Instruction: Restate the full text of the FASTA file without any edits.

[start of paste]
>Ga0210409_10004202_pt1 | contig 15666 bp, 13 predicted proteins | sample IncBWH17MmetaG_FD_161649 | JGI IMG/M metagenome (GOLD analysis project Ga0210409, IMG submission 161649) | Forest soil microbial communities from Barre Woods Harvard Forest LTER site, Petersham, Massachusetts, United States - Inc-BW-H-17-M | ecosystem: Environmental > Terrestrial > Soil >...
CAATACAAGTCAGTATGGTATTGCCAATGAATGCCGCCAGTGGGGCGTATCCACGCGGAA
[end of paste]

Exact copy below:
>Ga0210409_10004202_pt1 | contig 15666 bp, 13 predicted proteins | sample IncBWH17MmetaG_FD_161649 | JGI IMG/M metagenome (GOLD analysis project Ga0210409, IMG submission 161649) | Forest soil microbial communities from Barre Woods Harvard Forest LTER site, Petersham, Massachusetts, United States - Inc-BW-H-17-M | ecosystem: Environmental > Terrestrial > Soil >...
CAATACAAGTCAGTATGGTATTGCCAATGAATGCCGCCAGTGGGGCGTATCCACGCGGAA